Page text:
To share our success with other communities, here are three key takeaways from Oregon’s successful campaign:

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  • Building concern and passion for the outdoors means getting kids out of the classroom and into the woods. By passing Measure 99, Oregonians recognized that the path to really understanding our world begins through rigorous science education. And that nature is the best science lab of all. Unlike learning inside the classroom or from a textbook, getting kids outside awakens their innate curiosity and love for nature. Much more than a field trip, Outdoor School type programs provide tools and insights needed to understand critical concepts such as ecosystem interdependencies as well as for understanding complex issues such as climate change. We found that voters understand that this type of education at a young age sets in motion a lifetime of environmental awareness, while also contributing to a healthy, active lifestyle. (See my TedXPortland talk on this topic.)
  • Outdoor education offers an invaluable opportunity for science learning and intellectual development. Research and teachers confirm that Outdoor School reaches children at a critical age, expanding not only their intellectual capacity but also their personal growth–teaching collaboration, problem solving and resilience. New economies and job markets value these skills more than ever before. If our nation is going to produce future generations of dreamers and doers then we need more programs like Oregon’s Outdoor School.
  • Inclusiveness is essential to the future of environmental progress. Connecting with the natural world bridges ideologies and cultures, and is valued by both rural and urban communities. Natural resource companies, including timber and agriculture, found common ground with outdoor and environmental organizations in endorsing Measure 99. By ensuring Outdoor School is available to all students, Oregon’s program will build a more equitable, shared connection to nature that will make tomorrow’s conservation movement stronger and far more diverse, responding to America’s changing demographics and increased diversity.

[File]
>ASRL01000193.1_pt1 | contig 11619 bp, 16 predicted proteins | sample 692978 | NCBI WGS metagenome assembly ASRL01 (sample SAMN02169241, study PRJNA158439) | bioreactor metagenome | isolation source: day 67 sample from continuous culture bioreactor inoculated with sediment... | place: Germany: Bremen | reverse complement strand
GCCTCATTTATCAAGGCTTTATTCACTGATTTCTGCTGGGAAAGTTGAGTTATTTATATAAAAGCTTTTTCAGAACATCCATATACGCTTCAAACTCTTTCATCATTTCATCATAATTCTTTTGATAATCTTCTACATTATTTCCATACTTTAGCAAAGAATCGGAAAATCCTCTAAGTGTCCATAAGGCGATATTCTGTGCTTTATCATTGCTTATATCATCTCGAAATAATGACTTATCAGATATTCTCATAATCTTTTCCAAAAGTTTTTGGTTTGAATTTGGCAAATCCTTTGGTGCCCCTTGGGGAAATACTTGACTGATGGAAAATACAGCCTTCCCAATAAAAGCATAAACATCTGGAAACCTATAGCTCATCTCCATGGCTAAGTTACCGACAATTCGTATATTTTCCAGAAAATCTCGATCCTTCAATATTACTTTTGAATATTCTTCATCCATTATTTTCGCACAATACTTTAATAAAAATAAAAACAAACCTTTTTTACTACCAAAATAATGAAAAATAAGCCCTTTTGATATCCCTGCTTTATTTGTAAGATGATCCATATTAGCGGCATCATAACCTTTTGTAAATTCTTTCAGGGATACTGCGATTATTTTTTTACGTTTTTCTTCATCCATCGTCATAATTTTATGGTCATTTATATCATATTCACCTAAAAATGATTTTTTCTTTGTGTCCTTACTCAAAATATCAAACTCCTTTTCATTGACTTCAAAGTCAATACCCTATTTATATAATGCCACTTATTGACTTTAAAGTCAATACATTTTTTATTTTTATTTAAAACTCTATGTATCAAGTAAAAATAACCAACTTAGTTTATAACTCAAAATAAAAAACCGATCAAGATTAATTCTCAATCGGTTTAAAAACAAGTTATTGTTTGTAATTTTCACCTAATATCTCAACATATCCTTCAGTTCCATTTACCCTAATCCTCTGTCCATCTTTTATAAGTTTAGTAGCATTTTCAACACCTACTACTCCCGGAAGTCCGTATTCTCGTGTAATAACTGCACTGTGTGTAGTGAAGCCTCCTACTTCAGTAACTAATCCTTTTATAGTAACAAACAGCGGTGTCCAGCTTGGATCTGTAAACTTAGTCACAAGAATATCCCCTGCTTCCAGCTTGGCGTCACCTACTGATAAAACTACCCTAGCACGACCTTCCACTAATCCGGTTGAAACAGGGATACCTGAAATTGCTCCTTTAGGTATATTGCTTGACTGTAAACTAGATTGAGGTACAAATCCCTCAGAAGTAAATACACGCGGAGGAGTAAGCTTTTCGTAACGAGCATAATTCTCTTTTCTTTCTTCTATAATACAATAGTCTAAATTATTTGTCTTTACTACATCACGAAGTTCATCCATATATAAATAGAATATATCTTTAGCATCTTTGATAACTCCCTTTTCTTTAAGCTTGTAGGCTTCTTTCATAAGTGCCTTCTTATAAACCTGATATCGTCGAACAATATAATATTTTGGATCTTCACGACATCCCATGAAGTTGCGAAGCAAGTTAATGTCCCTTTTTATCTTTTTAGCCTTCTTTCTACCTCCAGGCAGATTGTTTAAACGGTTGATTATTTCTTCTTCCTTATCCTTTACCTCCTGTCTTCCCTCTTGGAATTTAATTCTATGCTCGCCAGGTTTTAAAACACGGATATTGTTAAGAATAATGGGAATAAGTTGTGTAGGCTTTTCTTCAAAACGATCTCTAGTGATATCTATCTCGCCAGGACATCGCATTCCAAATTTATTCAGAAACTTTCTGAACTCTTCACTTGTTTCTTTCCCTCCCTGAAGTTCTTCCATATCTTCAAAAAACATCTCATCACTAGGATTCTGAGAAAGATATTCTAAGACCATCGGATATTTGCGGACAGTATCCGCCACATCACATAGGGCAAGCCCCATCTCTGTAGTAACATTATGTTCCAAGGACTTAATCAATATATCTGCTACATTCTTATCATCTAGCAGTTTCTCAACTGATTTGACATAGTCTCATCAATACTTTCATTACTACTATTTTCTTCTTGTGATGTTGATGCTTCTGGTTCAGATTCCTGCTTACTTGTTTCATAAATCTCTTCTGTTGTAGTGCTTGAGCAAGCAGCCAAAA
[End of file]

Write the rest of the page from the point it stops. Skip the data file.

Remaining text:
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While all states are challenged by limited education funding and competing priorities, Oregon’s success in passing funding for universal Outdoor School ought to inspire the everyone concerned about kids and the future. Change can happen. It starts first and foremost by awakening the love of nature in the next generation. And what better place to do it than where we find them every day–in school.

Photo credits: Creative Commons

Additional Reading & Resources

Read more about the Outdoor School for All effort here.
THE SCHOOL OF NATURE: Greening Our Schools May Be The Real Cutting Edge of Education
CALL TO ACTION: How State Departments of Education Can Get Children Outdoors
‘Natureplay’ Film Reveals Scandinavia’s Amazing Nature-based Education System
VITAMIN N IN KINDERGARTEN: Nature-Based Education